Professional boundaries, like emotional boundaries, help us stay out of trouble and keep others from imposing on us.
They help us stay out of trouble because they reduce the temptation to do something we don’t quite approve of, like giving away our work for free or low pay. And they give us ways to say ‘no’ when others try to push us, or, even unknowingly, take advantage of us.
Boundaries are like fences
Boundaries are really what that old saying, good fences make good neighbors is all about. They set the necessary limits that helps us live our lives with grace and elegance.
My own professional boundaries include:
- No pay, no work.
- Low pay, no work.
- I don’t write after 4 pm.
- You can’t call me before 9 a.m. unless we have a special arrangement.
- No, I won’t be available to you by instant messenger.
- Yes, I check my email at least twice a day; No you can’t expect an instant response from me.
- You can only text me on my cell phone. This will be true until / unless I find a decent cell phone headset.
- I often turn off my phones so I have uninterrupted space to write. Leave a message.
- I won’t write for certain causes, or points of view, or anything I consider unethical – my choice entirely.
- I run my business on a pay as you go basis – as such, no refunds.
You get the idea. There’s nothing too radical in this list and most come from experience.
Enforcing your professional boundaries
It’s not only up to you to set your boundaries with your writing clients, but to enforce them as well.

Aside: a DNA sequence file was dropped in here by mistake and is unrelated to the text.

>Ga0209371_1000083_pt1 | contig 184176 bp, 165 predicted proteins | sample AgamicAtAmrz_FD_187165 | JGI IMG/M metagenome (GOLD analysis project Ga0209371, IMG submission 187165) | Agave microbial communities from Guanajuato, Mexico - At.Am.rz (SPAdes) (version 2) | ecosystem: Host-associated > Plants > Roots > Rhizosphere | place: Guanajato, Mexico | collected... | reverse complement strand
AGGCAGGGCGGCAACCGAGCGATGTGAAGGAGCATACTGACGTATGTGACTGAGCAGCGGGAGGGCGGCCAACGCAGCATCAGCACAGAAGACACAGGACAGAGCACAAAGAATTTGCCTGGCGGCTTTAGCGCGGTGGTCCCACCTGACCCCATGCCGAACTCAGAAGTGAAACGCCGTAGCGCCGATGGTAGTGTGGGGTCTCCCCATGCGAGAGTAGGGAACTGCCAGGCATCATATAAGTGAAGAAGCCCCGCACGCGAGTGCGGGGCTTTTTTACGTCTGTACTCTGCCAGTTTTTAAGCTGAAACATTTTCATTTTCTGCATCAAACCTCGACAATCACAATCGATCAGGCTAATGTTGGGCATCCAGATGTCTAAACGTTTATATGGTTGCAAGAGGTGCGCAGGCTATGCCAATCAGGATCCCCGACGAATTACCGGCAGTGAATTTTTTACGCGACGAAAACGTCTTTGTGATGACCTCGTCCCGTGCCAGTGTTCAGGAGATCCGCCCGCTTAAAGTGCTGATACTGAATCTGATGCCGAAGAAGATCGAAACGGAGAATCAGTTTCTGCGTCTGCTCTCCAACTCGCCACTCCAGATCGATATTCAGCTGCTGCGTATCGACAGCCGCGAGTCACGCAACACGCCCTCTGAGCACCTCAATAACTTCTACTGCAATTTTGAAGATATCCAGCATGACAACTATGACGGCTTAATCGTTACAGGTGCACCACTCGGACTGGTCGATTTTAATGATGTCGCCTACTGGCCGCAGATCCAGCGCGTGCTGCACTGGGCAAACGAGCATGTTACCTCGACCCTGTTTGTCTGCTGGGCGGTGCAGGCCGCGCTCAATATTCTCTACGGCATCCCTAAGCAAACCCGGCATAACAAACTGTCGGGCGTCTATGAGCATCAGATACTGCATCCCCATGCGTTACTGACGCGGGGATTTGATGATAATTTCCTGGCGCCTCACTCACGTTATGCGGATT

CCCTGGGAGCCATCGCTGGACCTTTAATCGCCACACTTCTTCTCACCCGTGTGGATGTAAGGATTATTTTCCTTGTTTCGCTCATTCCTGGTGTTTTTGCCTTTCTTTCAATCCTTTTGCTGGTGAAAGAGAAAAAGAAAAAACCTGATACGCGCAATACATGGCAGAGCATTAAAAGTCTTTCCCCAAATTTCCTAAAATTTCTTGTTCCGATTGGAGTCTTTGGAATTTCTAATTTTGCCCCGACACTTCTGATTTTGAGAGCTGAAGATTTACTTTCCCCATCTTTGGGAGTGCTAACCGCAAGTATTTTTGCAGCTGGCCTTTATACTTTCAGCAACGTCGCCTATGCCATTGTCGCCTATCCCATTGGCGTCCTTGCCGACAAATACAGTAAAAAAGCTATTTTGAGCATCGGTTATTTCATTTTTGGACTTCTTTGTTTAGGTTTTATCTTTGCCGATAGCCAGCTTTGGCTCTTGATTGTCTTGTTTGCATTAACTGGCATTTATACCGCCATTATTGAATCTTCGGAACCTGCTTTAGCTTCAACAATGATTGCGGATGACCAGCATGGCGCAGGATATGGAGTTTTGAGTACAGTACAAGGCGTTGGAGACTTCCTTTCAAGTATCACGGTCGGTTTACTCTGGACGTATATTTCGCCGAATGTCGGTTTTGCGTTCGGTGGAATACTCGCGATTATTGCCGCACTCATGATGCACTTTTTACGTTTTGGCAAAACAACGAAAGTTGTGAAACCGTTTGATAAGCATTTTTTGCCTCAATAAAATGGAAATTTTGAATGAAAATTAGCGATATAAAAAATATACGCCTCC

Learning to say ‘no‘ is key. As the linked article points out, the word, all by itself, is a complete sentence. Said nicely but firmly is often the easiest way to refuse to do, or to accept something. I find it works best followed by silence. If they ask my why I’ll often tell them. But so often they just accept it – easy breezy.
Sometimes, less often than you think, more is needed. You may, for example, have come to a negotiation point. If someone offers, say $20 less per hour you have a choice. You can certainly say no, or, you may choose to offer to split the difference, and accept $10 less per hour.
Another approach is to tell them you need to think about what they offered, and promise to get back to them the next day. This does give you time to think it through and to consult with someone else if you like.
In terms of accepting phone calls, I truly appreciate an undisturbed morning. I also know that talking with certain clients earlier, sometimes much earlier, can be effective for both of us – so I leave that option open but by appointment only.
Professional boundaries sometimes mean you lose
Setting boundaries sometimes means you won’t get the gig. While it’s tempting to think of that as a loss, my own sense is that even though I thought I wanted it, I’m probably better off without it. That’s particularly true of low paid offers. Somehow it seems those who pay less expect more.
I know that my business doesn’t depend on any single client. Rather it’s the collection of clients over time that pays me amply and makes the writing game my favorite in terms of earning an income.
What’s been your experience with setting and enforcing boundaries? Tell us about it in comments if you like.
Want a call from me? Answer “Some very interesting questions” and I’ll call you with the results. No cost at all, I promise. We’ll chat a bit – it will be fun for both of us.
Write well and often,